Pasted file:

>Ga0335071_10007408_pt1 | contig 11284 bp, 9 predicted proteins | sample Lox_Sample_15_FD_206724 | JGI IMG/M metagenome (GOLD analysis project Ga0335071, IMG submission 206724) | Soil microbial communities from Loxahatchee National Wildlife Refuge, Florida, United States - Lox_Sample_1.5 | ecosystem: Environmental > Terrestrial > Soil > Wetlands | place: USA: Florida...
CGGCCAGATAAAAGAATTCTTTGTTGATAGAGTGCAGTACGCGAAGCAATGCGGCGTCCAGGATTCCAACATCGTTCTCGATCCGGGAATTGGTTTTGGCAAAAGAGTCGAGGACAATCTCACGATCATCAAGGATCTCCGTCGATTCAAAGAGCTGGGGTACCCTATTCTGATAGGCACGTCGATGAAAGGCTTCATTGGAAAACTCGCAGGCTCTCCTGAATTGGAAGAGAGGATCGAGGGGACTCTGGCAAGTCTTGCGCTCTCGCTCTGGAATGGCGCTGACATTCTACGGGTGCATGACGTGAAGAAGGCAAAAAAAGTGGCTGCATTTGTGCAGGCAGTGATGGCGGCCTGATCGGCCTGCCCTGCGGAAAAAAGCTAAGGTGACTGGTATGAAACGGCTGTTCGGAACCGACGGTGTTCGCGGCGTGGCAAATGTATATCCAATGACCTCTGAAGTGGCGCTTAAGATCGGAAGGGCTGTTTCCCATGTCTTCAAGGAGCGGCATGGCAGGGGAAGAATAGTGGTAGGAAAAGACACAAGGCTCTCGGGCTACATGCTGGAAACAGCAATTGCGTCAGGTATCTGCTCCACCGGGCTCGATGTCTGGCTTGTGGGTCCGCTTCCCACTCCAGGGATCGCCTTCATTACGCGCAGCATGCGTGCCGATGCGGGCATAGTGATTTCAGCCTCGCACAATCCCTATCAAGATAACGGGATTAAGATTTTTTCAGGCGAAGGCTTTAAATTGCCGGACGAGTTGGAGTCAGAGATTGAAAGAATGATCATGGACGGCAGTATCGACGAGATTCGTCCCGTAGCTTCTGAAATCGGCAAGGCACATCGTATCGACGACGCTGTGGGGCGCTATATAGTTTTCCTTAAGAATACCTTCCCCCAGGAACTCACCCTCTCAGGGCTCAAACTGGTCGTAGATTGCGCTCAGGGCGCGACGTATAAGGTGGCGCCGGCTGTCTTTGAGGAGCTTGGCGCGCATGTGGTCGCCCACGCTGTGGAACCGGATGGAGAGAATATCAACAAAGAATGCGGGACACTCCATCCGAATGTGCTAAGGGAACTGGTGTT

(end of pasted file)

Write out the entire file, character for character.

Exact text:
>Ga0335071_10007408_pt1 | contig 11284 bp, 9 predicted proteins | sample Lox_Sample_15_FD_206724 | JGI IMG/M metagenome (GOLD analysis project Ga0335071, IMG submission 206724) | Soil microbial communities from Loxahatchee National Wildlife Refuge, Florida, United States - Lox_Sample_1.5 | ecosystem: Environmental > Terrestrial > Soil > Wetlands | place: USA: Florida...
CGGCCAGATAAAAGAATTCTTTGTTGATAGAGTGCAGTACGCGAAGCAATGCGGCGTCCAGGATTCCAACATCGTTCTCGATCCGGGAATTGGTTTTGGCAAAAGAGTCGAGGACAATCTCACGATCATCAAGGATCTCCGTCGATTCAAAGAGCTGGGGTACCCTATTCTGATAGGCACGTCGATGAAAGGCTTCATTGGAAAACTCGCAGGCTCTCCTGAATTGGAAGAGAGGATCGAGGGGACTCTGGCAAGTCTTGCGCTCTCGCTCTGGAATGGCGCTGACATTCTACGGGTGCATGACGTGAAGAAGGCAAAAAAAGTGGCTGCATTTGTGCAGGCAGTGATGGCGGCCTGATCGGCCTGCCCTGCGGAAAAAAGCTAAGGTGACTGGTATGAAACGGCTGTTCGGAACCGACGGTGTTCGCGGCGTGGCAAATGTATATCCAATGACCTCTGAAGTGGCGCTTAAGATCGGAAGGGCTGTTTCCCATGTCTTCAAGGAGCGGCATGGCAGGGGAAGAATAGTGGTAGGAAAAGACACAAGGCTCTCGGGCTACATGCTGGAAACAGCAATTGCGTCAGGTATCTGCTCCACCGGGCTCGATGTCTGGCTTGTGGGTCCGCTTCCCACTCCAGGGATCGCCTTCATTACGCGCAGCATGCGTGCCGATGCGGGCATAGTGATTTCAGCCTCGCACAATCCCTATCAAGATAACGGGATTAAGATTTTTTCAGGCGAAGGCTTTAAATTGCCGGACGAGTTGGAGTCAGAGATTGAAAGAATGATCATGGACGGCAGTATCGACGAGATTCGTCCCGTAGCTTCTGAAATCGGCAAGGCACATCGTATCGACGACGCTGTGGGGCGCTATATAGTTTTCCTTAAGAATACCTTCCCCCAGGAACTCACCCTCTCAGGGCTCAAACTGGTCGTAGATTGCGCTCAGGGCGCGACGTATAAGGTGGCGCCGGCTGTCTTTGAGGAGCTTGGCGCGCATGTGGTCGCCCACGCTGTGGAACCGGATGGAGAGAATATCAACAAAGAATGCGGGACACTCCATCCGAATGTGCTAAGGGAACTGGTGTT